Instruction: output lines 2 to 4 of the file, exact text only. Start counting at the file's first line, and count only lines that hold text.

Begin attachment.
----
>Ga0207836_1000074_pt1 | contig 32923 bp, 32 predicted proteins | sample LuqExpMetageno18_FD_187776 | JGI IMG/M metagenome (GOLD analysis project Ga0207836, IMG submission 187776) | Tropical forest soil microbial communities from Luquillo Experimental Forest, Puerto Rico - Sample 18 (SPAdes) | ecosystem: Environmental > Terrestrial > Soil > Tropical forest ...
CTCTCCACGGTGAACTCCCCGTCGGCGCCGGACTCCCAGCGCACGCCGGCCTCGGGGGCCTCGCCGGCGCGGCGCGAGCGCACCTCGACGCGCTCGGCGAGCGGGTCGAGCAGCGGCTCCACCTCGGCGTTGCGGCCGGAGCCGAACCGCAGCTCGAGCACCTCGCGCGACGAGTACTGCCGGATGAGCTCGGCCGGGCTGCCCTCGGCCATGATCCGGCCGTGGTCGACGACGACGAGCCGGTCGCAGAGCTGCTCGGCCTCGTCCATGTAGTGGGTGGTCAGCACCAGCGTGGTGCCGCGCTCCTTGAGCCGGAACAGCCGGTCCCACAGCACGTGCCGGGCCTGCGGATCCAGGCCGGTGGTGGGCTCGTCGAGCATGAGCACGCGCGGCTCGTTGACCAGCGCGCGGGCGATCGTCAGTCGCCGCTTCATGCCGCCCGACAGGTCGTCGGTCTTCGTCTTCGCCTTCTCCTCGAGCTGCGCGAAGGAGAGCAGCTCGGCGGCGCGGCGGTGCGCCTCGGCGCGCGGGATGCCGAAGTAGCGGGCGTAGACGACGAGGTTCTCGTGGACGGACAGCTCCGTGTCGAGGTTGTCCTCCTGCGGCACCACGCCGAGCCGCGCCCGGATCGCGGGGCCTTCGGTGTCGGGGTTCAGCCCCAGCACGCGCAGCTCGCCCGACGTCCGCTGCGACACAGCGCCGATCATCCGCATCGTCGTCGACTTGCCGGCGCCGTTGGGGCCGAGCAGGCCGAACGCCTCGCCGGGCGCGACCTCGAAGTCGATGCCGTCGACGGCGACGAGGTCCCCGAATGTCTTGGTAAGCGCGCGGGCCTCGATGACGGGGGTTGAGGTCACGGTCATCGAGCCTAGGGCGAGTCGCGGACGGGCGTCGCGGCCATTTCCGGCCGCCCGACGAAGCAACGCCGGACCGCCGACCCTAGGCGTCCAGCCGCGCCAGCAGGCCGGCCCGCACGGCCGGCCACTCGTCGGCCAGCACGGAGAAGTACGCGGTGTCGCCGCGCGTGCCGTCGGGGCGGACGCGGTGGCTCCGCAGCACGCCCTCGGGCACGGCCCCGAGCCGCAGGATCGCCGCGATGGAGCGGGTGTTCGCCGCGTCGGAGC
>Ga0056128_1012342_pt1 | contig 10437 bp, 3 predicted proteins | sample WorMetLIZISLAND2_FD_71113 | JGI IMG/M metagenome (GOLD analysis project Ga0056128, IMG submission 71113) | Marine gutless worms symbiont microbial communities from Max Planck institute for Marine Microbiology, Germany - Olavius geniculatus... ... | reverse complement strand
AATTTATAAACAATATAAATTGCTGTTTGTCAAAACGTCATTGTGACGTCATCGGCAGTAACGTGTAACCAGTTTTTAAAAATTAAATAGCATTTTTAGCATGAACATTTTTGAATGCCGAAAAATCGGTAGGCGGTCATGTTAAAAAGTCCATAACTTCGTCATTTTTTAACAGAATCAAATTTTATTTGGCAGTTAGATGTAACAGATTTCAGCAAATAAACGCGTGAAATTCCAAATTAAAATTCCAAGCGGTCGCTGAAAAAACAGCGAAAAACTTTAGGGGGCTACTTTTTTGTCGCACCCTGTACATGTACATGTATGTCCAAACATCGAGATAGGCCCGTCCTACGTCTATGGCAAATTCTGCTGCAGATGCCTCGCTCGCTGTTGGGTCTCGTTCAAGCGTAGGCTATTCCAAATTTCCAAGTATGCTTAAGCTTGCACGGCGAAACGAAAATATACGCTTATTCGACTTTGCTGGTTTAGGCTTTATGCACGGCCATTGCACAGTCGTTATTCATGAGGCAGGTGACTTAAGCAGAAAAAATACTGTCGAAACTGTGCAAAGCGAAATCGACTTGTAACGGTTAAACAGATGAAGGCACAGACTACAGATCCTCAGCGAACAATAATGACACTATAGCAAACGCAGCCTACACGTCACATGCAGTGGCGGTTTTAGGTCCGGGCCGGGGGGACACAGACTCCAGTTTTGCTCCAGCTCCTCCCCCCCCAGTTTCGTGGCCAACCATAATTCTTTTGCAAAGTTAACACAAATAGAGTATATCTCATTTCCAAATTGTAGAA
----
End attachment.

CTCTCCACGGTGAACTCCCCGTCGGCGCCGGACTCCCAGCGCACGCCGGCCTCGGGGGCCTCGCCGGCGCGGCGCGAGCGCACCTCGACGCGCTCGGCGAGCGGGTCGAGCAGCGGCTCCACCTCGGCGTTGCGGCCGGAGCCGAACCGCAGCTCGAGCACCTCGCGCGACGAGTACTGCCGGATGAGCTCGGCCGGGCTGCCCTCGGCCATGATCCGGCCGTGGTCGACGACGACGAGCCGGTCGCAGAGCTGCTCGGCCTCGTCCATGTAGTGGGTGGTCAGCACCAGCGTGGTGCCGCGCTCCTTGAGCCGGAACAGCCGGTCCCACAGCACGTGCCGGGCCTGCGGATCCAGGCCGGTGGTGGGCTCGTCGAGCATGAGCACGCGCGGCTCGTTGACCAGCGCGCGGGCGATCGTCAGTCGCCGCTTCATGCCGCCCGACAGGTCGTCGGTCTTCGTCTTCGCCTTCTCCTCGAGCTGCGCGAAGGAGAGCAGCTCGGCGGCGCGGCGGTGCGCCTCGGCGCGCGGGATGCCGAAGTAGCGGGCGTAGACGACGAGGTTCTCGTGGACGGACAGCTCCGTGTCGAGGTTGTCCTCCTGCGGCACCACGCCGAGCCGCGCCCGGATCGCGGGGCCTTCGGTGTCGGGGTTCAGCCCCAGCACGCGCAGCTCGCCCGACGTCCGCTGCGACACAGCGCCGATCATCCGCATCGTCGTCGACTTGCCGGCGCCGTTGGGGCCGAGCAGGCCGAACGCCTCGCCGGGCGCGACCTCGAAGTCGATGCCGTCGACGGCGACGAGGTCCCCGAATGTCTTGGTAAGCGCGCGGGCCTCGATGACGGGGGTTGAGGTCACGGTCATCGAGCCTAGGGCGAGTCGCGGACGGGCGTCGCGGCCATTTCCGGCCGCCCGACGAAGCAACGCCGGACCGCCGACCCTAGGCGTCCAGCCGCGCCAGCAGGCCGGCCCGCACGGCCGGCCACTCGTCGGCCAGCACGGAGAAGTACGCGGTGTCGCCGCGCGTGCCGTCGGGGCGGACGCGGTGGCTCCGCAGCACGCCCTCGGGCACGGCCCCGAGCCGCAGGATCGCCGCGATGGAGCGGGTGTTCGCCGCGTCGGAGC
>Ga0056128_1012342_pt1 | contig 10437 bp, 3 predicted proteins | sample WorMetLIZISLAND2_FD_71113 | JGI IMG/M metagenome (GOLD analysis project Ga0056128, IMG submission 71113) | Marine gutless worms symbiont microbial communities from Max Planck institute for Marine Microbiology, Germany - Olavius geniculatus... ... | reverse complement strand
AATTTATAAACAATATAAATTGCTGTTTGTCAAAACGTCATTGTGACGTCATCGGCAGTAACGTGTAACCAGTTTTTAAAAATTAAATAGCATTTTTAGCATGAACATTTTTGAATGCCGAAAAATCGGTAGGCGGTCATGTTAAAAAGTCCATAACTTCGTCATTTTTTAACAGAATCAAATTTTATTTGGCAGTTAGATGTAACAGATTTCAGCAAATAAACGCGTGAAATTCCAAATTAAAATTCCAAGCGGTCGCTGAAAAAACAGCGAAAAACTTTAGGGGGCTACTTTTTTGTCGCACCCTGTACATGTACATGTATGTCCAAACATCGAGATAGGCCCGTCCTACGTCTATGGCAAATTCTGCTGCAGATGCCTCGCTCGCTGTTGGGTCTCGTTCAAGCGTAGGCTATTCCAAATTTCCAAGTATGCTTAAGCTTGCACGGCGAAACGAAAATATACGCTTATTCGACTTTGCTGGTTTAGGCTTTATGCACGGCCATTGCACAGTCGTTATTCATGAGGCAGGTGACTTAAGCAGAAAAAATACTGTCGAAACTGTGCAAAGCGAAATCGACTTGTAACGGTTAAACAGATGAAGGCACAGACTACAGATCCTCAGCGAACAATAATGACACTATAGCAAACGCAGCCTACACGTCACATGCAGTGGCGGTTTTAGGTCCGGGCCGGGGGGACACAGACTCCAGTTTTGCTCCAGCTCCTCCCCCCCCAGTTTCGTGGCCAACCATAATTCTTTTGCAAAGTTAACACAAATAGAGTATATCTCATTTCCAAATTGTAGAA